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Calendar to his Eclogues is very beautiful: fince by this, befides that general moral of innocence and fimplicity, which is common to other authors of pastoral, he has one peculiar to himself; he compares human Life to the feveral Seafons, and at once expofes to his readers a view of the great and little worlds, in their various changes and aspects. Yet the fcrupulous divifion of his Paftorals into Months, has oblig'd him either to repeat the fame description, in other words, for three months together; or when it was exhausted before, entirely to omit it: whence it comes to pafs that fome of his Eclogues (as the fixth, eighth, and tenth for example) have nothing but their Titles to distinguish them. The reafon is evident, because the year has not that variety in it to furnish every month with a particular defcription, as it may every season.

Of the following Eclogues I fhall only fay, that these four comprehend all the fubjects which the Critics upon Theocritus and Virgil will allow to be fit for paftoral: That they have as much variety of defcription, in refpect of the feveral feasons, as Spenfer's: That in order to add to this variety, the feveral times of the day are obferv'd, the rural employments in each feason or time of day, and the rural scenes or places proper to fuch employments; not without fome regard to the several ages of man, and the different paffions proper to each age.

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But after all, if they have any merit, it is to be attributed to fome good old Authors, whofe works as I had leisure to study, fo I hope I have not wanted care to imitate.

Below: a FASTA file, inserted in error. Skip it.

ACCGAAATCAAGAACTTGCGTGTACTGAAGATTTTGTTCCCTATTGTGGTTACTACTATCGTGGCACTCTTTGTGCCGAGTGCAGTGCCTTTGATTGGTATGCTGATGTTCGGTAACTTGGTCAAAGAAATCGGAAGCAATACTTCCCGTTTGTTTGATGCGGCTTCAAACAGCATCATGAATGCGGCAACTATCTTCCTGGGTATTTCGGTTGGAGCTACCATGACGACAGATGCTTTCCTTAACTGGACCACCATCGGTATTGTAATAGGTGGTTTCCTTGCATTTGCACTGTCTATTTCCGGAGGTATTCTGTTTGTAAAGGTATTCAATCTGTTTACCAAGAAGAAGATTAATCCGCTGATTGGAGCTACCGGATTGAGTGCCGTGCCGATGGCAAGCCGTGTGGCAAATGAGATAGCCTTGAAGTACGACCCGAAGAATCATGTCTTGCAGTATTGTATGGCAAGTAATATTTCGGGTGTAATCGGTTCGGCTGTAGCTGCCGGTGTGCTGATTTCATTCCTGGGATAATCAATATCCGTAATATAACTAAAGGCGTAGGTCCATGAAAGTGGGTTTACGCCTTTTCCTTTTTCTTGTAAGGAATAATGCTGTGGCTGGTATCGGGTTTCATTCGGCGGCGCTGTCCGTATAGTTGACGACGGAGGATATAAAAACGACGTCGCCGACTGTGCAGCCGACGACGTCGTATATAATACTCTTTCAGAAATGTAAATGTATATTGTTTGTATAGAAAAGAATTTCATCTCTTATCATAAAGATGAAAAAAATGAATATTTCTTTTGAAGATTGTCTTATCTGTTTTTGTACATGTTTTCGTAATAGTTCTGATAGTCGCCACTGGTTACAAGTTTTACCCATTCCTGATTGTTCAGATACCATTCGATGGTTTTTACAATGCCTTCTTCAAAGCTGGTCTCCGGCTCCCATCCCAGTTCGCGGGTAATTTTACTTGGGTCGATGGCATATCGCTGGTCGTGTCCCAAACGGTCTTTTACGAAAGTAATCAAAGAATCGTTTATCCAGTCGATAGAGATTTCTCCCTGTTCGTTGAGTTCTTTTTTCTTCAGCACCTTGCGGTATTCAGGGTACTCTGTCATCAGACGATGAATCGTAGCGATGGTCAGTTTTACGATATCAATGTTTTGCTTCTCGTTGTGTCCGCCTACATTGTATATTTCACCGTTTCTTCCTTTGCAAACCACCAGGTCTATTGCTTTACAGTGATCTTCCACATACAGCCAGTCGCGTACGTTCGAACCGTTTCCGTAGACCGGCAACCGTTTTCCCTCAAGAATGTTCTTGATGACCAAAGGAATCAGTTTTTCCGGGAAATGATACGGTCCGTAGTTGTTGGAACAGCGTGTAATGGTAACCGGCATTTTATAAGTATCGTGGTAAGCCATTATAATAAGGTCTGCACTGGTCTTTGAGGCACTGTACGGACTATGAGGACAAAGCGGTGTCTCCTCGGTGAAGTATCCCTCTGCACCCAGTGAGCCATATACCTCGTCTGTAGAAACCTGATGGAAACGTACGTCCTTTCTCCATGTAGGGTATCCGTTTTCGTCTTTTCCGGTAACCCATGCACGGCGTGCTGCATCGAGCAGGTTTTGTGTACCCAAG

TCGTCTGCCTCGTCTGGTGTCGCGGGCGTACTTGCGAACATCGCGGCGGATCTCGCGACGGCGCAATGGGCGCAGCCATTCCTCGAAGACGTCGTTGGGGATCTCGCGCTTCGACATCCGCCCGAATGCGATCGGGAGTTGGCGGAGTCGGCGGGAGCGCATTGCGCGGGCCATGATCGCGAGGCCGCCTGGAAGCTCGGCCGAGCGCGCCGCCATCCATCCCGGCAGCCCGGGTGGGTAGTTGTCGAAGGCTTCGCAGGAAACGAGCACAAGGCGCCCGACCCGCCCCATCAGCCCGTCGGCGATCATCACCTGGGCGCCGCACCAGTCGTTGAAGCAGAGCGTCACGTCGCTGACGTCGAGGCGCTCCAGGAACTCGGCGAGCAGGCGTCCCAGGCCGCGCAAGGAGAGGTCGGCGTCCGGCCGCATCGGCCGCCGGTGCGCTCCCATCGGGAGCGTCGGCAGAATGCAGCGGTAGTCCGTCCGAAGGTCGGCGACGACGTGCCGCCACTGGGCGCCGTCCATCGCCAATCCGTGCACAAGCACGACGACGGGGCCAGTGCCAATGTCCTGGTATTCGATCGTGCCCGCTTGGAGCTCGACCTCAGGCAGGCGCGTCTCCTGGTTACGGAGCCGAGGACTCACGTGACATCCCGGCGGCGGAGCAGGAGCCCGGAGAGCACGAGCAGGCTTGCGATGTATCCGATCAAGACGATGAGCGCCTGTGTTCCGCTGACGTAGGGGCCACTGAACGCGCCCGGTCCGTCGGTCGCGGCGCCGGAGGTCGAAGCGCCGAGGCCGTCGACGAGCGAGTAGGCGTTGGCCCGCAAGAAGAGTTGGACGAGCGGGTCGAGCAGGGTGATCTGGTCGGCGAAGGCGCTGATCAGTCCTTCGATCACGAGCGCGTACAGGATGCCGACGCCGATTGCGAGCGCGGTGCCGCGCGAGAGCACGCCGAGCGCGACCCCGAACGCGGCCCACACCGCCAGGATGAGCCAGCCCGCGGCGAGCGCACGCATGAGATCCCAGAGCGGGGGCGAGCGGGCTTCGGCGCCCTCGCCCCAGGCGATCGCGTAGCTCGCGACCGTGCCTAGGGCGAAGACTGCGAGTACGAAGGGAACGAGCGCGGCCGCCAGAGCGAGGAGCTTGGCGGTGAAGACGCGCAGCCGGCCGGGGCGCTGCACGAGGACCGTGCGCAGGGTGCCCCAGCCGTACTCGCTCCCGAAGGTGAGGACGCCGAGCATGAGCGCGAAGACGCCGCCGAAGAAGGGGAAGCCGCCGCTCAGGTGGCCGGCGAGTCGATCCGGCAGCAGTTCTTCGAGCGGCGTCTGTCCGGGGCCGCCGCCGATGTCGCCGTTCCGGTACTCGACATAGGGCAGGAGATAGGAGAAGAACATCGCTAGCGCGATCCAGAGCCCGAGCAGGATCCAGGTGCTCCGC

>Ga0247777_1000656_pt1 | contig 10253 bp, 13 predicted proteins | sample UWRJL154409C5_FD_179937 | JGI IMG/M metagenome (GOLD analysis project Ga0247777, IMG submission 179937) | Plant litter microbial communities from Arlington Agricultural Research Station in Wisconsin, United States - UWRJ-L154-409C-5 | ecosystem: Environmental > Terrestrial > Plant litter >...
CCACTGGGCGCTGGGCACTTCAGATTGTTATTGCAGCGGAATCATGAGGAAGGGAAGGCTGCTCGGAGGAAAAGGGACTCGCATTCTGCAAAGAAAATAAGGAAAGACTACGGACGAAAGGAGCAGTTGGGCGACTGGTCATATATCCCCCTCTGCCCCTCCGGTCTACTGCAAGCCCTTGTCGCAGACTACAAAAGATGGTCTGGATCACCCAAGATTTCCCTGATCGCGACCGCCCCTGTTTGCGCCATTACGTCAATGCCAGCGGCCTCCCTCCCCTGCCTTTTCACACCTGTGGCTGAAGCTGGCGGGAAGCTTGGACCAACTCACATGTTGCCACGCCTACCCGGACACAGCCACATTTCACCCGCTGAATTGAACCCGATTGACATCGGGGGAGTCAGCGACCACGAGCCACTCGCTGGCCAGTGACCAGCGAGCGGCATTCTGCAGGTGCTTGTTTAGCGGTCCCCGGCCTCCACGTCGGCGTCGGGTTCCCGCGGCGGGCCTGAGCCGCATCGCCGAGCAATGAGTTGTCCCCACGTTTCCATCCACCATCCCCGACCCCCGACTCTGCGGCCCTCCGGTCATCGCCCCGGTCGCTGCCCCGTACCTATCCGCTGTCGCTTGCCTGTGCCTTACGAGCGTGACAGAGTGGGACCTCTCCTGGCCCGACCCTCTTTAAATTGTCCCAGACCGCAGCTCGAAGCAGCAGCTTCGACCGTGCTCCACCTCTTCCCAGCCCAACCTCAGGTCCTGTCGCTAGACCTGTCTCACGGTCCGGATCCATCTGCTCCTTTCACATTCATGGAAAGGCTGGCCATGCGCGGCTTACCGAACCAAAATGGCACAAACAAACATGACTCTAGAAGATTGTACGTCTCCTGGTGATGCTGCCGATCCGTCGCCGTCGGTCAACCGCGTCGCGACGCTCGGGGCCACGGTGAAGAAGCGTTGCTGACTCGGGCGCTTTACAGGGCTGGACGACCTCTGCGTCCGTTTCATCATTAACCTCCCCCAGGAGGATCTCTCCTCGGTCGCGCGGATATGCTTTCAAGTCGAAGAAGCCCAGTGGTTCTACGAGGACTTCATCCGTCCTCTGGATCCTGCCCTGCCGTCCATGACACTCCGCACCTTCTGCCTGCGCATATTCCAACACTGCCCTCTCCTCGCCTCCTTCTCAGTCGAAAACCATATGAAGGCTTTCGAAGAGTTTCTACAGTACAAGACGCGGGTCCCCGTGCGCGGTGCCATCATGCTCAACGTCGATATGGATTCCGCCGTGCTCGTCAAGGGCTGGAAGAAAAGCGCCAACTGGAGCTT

IRST in thefe fields I try the fylvan strains,
Nor blush to sport on Windfor's blifsful plains:
Fair Thames flow gently from thy facred spring,
While on thy banks Sicilian Mufes sing ;
Let vernal airs thro' trembling ofiers play,

And Albion's cliffs refound the rural lay.

You, that too wife for pride, too good for pow'r,

Enjoy the glory to be great no more,

And carrying with you all the world can boast,
To all the world illustriously are loft!


O let


O let my Muse her slender reed inspire,
Till in your native fhades you tune the lyre:
So when the Nightingale to rest removes,
The Thrush may chant to the forfaken groves,
But, charm'd to filence, liftens while fhe fings,
And all th' aerial audience clap their wings.

Daphnis and Strephon to the fhades retir❜d,
Both warm'd by Love, and by the Muse inspir'd;
Fresh as the morn, and as the feason fair,
In flow'ry vales they fed their fleecy care;
And while Aurora gilds the mountain's fide,
Thus Daphnis fpoke, and Strephon thus reply'd.


Hear how the birds, on ev'ry bloomy fpray, With joyous music wake the dawning day! Why fit we mute when early Linnets fing, When warbling Philomel falutes the spring? Why fit we fad when Phosphor fhines fo clear, And lavish nature paints the purple year?


Sing then, and Damon fhall attend the ftrain, While yon' flow Oxen turn the furrow'd plain.

Here on green banks the blufhing vi'lets glow;
Here western winds on breathing rofes blow.
I'll stake my lamb that near the fountain plays,
And from the brink his dancing shade furveys.


And I this bowl, where wanton ivy twines,
And swelling clusters bend the curling vines:
Four figures rifing from the work appear,
The various Seafons of the rowling year;
And what is that, which binds the radiant sky,

Where twelve bright Signs in beauteous order lie?


Then fing by turns, by turns the Mufes fing, Now hawthorns bloffom, now the daifies fpring, Now leaves the trees, and flow'rs adorn the ground; Begin, the vales fhall echo to the found.


Infpire me, Phœbus, in my Delia's praife With Waller's ftrains, or Granville's moving lays! A milk-white bull fhall at your altars ftand, That threats a fight, and spurns the rising sand.



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